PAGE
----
A couple of weeks before the TET Offensive, whilst Whiskey Company was on the Horseshoe, a mixed
Section patrol of 9 were sent down to the Long Green to ambush a track which had shown signs of
recent use.

This patrol consisted of Bill Broughton, Brownie Hamon, Wayne Chester and Sel Fraider on M60
machine guns, Mike Beasley and myself acting as Sel’s no 2. Mani Mokomoko was placed at the rear
of the ambush site to protect our “bug out” route. I am unable to recall who the other two members of
the ambush party were. My apologies Guys !

With 4 groups of 2, we set up claymores at both ends of the ambush site and settled in to wait. After
only an hour or so laying in ambush, I heard a swishing sound coming down the track towards Sel’s
and my position. We were laying down behind an anthill and were only about 2 metres from the track.
I watched and counted 35 VC move into the ambush area as they were silhouetted from our laying
position. I tapped Sel on the shoulder and he set off the claymores which were all connected to a
cigarette tin which had a battery inside. Almost immediately, the claymores from the other end of the
ambush went off.As soon as the claymores went off and Sell began firing his M60. I was trying to hook
up further belts, but Sel kept firing bursts and I had trouble linking up the belts. Sel swore at me and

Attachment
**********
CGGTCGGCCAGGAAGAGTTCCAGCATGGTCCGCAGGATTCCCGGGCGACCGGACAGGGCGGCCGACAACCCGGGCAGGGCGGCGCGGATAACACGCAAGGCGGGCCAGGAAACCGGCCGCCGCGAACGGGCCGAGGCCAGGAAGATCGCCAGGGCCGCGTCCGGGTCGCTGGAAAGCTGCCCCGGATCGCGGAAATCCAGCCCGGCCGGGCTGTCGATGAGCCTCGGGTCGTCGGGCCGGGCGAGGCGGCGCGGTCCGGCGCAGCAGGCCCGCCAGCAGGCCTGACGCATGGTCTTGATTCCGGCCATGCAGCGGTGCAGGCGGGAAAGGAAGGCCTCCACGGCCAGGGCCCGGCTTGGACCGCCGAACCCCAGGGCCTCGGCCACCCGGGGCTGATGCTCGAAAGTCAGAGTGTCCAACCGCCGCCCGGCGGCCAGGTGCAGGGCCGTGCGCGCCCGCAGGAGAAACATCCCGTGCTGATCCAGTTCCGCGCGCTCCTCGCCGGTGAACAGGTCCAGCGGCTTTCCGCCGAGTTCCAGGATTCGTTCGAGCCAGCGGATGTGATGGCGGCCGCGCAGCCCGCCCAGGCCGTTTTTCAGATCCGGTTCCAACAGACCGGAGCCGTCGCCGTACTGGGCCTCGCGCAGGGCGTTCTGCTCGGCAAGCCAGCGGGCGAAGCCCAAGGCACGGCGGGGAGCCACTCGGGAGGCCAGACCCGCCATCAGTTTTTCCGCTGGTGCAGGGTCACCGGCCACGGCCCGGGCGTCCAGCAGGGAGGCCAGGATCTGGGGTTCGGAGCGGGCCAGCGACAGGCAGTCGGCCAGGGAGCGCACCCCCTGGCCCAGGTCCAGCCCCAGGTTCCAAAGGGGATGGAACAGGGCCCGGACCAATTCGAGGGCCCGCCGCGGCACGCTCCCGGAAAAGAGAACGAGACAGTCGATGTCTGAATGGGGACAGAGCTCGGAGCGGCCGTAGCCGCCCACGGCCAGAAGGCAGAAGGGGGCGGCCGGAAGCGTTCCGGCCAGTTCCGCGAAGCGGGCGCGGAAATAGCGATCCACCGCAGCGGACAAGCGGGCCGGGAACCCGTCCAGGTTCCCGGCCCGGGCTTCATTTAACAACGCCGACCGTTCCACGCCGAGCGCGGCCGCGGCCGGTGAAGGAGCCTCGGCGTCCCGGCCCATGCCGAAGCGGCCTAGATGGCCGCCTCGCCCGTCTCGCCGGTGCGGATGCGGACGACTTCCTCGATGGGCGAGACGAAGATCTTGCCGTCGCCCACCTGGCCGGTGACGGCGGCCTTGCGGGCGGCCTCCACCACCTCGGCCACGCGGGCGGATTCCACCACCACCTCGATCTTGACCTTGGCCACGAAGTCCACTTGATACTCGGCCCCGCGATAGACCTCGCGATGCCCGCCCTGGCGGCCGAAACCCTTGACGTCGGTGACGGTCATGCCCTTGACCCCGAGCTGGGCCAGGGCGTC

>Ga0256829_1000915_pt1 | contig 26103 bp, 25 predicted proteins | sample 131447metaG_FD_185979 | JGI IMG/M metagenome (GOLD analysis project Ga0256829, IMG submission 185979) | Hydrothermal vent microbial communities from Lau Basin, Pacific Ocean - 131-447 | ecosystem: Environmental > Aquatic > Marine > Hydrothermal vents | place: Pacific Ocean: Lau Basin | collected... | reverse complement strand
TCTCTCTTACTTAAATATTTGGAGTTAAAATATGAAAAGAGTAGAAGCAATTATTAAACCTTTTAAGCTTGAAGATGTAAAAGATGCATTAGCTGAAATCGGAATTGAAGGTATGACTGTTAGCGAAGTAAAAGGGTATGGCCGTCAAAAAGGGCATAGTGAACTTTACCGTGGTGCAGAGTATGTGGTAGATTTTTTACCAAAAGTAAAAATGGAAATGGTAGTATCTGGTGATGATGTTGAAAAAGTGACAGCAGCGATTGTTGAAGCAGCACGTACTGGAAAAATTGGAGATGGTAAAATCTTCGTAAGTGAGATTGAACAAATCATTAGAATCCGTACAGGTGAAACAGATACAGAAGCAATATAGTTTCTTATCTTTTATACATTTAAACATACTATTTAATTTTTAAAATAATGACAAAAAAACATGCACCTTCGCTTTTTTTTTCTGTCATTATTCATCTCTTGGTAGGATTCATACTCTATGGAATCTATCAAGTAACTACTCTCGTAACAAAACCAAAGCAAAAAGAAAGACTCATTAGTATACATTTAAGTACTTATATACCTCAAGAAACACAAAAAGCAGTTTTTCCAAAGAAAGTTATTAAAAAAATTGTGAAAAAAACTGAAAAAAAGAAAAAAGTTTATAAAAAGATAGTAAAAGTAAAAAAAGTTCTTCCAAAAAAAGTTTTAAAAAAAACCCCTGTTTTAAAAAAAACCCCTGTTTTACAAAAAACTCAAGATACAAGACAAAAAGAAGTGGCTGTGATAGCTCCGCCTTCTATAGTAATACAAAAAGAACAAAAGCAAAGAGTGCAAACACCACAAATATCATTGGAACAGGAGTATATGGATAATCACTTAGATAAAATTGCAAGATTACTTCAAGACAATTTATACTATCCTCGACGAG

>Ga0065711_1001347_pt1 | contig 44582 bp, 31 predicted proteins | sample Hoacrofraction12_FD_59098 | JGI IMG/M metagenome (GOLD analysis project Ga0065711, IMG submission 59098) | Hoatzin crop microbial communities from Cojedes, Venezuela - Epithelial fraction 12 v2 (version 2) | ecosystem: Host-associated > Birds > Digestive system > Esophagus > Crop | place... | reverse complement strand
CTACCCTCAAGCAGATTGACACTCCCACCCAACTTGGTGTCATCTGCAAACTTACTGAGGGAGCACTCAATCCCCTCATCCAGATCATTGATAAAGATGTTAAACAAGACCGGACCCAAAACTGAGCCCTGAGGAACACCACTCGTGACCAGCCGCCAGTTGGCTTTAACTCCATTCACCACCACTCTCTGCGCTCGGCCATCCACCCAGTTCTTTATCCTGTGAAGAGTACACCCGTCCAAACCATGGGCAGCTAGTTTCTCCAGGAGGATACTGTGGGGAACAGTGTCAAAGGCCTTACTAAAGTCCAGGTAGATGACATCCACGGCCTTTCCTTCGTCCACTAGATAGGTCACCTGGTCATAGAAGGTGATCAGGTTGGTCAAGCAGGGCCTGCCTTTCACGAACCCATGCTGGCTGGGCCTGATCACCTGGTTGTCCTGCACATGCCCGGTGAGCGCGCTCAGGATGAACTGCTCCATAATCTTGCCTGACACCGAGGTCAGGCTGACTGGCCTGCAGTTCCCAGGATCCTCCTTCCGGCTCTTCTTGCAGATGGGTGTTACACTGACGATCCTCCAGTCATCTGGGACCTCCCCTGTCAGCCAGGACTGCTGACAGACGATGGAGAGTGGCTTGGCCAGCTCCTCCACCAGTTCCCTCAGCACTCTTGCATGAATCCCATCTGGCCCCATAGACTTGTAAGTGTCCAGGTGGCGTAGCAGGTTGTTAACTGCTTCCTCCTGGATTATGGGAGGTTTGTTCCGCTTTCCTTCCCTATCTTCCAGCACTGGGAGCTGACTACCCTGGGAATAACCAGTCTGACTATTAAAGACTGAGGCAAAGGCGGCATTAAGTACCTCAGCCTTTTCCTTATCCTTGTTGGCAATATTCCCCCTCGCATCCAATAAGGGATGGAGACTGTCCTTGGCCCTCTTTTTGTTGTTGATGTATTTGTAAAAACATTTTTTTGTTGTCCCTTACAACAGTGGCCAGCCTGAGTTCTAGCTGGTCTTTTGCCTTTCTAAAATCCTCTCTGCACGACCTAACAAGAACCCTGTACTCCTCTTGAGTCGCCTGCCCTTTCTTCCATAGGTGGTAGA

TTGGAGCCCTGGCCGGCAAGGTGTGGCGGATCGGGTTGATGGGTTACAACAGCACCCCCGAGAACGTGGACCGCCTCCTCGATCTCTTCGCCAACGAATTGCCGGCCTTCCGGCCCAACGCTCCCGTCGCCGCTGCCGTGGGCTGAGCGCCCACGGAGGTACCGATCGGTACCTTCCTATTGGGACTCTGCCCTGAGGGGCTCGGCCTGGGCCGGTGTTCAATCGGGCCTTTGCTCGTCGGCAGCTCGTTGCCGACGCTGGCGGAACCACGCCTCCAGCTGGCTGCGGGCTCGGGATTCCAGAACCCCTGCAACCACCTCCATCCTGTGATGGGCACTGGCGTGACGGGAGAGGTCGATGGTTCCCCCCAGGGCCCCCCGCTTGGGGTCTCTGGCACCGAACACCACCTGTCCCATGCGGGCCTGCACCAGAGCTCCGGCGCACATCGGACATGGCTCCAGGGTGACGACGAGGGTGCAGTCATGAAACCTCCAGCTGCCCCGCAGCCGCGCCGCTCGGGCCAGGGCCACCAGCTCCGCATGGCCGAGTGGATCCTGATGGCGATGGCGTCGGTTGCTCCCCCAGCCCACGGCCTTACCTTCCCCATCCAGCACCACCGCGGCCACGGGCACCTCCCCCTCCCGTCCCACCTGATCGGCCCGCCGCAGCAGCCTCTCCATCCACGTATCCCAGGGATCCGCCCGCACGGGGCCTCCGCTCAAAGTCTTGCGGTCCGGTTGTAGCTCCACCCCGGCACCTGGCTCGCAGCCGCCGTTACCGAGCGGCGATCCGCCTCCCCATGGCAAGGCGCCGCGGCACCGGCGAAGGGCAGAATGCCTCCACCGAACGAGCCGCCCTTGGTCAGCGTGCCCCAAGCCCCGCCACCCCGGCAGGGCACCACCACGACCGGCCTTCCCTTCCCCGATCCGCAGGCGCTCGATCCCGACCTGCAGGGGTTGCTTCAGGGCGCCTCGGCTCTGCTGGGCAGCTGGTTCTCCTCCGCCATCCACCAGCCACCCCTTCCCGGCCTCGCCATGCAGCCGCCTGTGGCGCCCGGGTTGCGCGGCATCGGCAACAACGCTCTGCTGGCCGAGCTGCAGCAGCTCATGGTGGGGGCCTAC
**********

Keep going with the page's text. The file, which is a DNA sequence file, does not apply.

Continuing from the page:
stopped firing long enough for me to get the additional belts hooked up. The firing from us went on for
some time, and as the radio operator called in illumination flares which burst above us, everything
seemed to move. Towards the end of the ambush, I am sure that we were firing at shadows. Once the
flares ceased, Billy Bro called me out to accompany him on a sweep by torchlight. Quite honestly,
I pissed my pants at that time, but moved out with him to do the sweep. We found numerous packs
containing Chicom grenades, other ammunition and clothing, but no bodies, although we only swept
our immediate front of the kill zone. I believe that we obtained enough grenades that night for them to
be diffused and everyone in W Company received one as a souvenir at the end of our tour. When we
had completed the search, we moved back to Mani’s position and returned to our Platoon harbor area.
There must have been a lot of blood in the kill zone we searched because when I awoke the next
morning, I had a fair number of patches of blood on my greens.

When I moved to Queensland in 1990, I met a guy named Peter Gurney who was in B Company 2RAR.
When we got chatting, he made a comment that he was dirty on W Company, because they had found
22 bodies in a mass grave about 3 or 4 days after our contact and had to dig them up and take photos
for the Intelligence Unit.

This was a night which I will never forget, however I must add that, for some strange reason, I never felt
any fear or discomfort in any of our further contacts during our Tour of Duty. I am sure that Wayne
Chester would be able to confirm this contact and maybe add to it from his experience from the other
end of the ambush.

Regards to all my Whiskey Company Brothers